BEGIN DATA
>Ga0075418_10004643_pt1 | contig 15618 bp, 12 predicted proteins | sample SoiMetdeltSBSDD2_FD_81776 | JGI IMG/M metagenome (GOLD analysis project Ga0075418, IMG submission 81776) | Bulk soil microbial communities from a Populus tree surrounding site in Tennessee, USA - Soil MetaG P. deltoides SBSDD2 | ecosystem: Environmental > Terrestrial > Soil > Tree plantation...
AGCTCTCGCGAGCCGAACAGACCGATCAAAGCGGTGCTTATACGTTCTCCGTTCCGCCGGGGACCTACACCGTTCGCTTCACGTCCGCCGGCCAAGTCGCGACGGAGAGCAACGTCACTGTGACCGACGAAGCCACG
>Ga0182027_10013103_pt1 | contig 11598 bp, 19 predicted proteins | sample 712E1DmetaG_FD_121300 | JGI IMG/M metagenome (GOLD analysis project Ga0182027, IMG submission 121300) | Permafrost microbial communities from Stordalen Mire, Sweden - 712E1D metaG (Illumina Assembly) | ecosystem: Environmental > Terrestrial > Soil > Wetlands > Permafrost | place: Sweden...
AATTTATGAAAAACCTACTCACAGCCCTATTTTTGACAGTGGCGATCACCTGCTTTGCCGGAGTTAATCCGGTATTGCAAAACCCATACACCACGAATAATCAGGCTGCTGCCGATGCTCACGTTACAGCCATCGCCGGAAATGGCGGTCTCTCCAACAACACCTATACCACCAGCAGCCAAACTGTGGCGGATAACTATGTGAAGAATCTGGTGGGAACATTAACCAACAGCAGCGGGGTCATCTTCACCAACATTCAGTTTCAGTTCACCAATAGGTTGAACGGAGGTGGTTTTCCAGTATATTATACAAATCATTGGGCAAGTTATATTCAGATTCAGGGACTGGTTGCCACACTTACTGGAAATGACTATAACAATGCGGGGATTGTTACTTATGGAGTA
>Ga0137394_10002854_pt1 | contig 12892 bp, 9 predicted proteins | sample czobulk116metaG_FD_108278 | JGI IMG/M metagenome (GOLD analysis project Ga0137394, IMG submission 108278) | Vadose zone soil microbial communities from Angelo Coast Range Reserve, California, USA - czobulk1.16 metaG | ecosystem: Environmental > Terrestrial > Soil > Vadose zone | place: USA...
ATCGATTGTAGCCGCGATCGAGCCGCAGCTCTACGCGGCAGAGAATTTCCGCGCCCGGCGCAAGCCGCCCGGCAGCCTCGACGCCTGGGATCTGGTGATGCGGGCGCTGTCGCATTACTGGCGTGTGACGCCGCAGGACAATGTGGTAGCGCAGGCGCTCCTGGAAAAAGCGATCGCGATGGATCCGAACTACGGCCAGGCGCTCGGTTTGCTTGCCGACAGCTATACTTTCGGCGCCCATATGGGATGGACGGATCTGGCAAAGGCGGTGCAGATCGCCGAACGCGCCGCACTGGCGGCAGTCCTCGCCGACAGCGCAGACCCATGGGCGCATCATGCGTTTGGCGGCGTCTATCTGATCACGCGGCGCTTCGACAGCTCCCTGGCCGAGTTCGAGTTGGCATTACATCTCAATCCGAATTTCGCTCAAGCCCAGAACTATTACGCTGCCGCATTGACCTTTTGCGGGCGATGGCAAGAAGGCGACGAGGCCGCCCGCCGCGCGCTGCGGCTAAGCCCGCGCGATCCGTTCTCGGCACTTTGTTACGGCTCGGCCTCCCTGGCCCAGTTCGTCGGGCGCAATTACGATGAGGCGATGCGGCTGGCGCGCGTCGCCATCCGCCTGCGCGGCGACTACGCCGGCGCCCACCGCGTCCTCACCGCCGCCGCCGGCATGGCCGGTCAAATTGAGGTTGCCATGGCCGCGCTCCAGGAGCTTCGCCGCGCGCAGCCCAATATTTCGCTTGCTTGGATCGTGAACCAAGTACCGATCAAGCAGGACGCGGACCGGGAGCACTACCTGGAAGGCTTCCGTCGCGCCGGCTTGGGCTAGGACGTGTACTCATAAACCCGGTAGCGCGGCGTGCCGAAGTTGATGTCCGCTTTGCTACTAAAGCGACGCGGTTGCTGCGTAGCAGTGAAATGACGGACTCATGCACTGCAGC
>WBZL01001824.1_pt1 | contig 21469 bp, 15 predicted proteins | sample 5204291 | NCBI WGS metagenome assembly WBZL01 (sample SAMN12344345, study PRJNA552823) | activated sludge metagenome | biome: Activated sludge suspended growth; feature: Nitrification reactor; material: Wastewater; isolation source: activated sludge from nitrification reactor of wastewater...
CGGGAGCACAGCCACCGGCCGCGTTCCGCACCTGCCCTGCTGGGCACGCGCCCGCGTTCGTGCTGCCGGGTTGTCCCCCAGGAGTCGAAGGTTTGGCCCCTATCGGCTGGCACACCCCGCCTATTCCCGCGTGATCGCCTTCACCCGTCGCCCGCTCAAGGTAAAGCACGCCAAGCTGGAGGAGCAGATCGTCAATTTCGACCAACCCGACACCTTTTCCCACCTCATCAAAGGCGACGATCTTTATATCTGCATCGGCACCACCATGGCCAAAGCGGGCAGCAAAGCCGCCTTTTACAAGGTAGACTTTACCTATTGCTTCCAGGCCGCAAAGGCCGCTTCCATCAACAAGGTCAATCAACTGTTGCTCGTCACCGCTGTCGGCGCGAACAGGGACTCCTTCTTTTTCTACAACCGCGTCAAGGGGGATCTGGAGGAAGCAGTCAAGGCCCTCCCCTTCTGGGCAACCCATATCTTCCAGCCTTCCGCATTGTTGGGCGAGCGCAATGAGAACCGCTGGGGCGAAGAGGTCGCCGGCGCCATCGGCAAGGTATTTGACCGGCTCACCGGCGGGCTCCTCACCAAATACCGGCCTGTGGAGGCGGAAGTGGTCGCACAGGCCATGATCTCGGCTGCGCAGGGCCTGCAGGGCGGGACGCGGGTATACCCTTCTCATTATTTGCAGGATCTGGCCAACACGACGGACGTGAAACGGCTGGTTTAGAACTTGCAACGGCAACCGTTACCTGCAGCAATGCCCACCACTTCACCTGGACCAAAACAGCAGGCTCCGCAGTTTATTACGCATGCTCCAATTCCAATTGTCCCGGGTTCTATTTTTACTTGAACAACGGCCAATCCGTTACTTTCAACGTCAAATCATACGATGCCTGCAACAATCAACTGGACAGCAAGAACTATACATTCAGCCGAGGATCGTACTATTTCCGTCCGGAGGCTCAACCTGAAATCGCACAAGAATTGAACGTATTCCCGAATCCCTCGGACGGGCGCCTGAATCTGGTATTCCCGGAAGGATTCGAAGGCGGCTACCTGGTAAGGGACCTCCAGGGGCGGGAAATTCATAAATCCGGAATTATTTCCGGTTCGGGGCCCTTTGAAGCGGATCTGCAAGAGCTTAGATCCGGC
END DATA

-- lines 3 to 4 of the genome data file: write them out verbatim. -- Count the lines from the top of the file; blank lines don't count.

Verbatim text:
>Ga0182027_10013103_pt1 | contig 11598 bp, 19 predicted proteins | sample 712E1DmetaG_FD_121300 | JGI IMG/M metagenome (GOLD analysis project Ga0182027, IMG submission 121300) | Permafrost microbial communities from Stordalen Mire, Sweden - 712E1D metaG (Illumina Assembly) | ecosystem: Environmental > Terrestrial > Soil > Wetlands > Permafrost | place: Sweden...
AATTTATGAAAAACCTACTCACAGCCCTATTTTTGACAGTGGCGATCACCTGCTTTGCCGGAGTTAATCCGGTATTGCAAAACCCATACACCACGAATAATCAGGCTGCTGCCGATGCTCACGTTACAGCCATCGCCGGAAATGGCGGTCTCTCCAACAACACCTATACCACCAGCAGCCAAACTGTGGCGGATAACTATGTGAAGAATCTGGTGGGAACATTAACCAACAGCAGCGGGGTCATCTTCACCAACATTCAGTTTCAGTTCACCAATAGGTTGAACGGAGGTGGTTTTCCAGTATATTATACAAATCATTGGGCAAGTTATATTCAGATTCAGGGACTGGTTGCCACACTTACTGGAAATGACTATAACAATGCGGGGATTGTTACTTATGGAGTA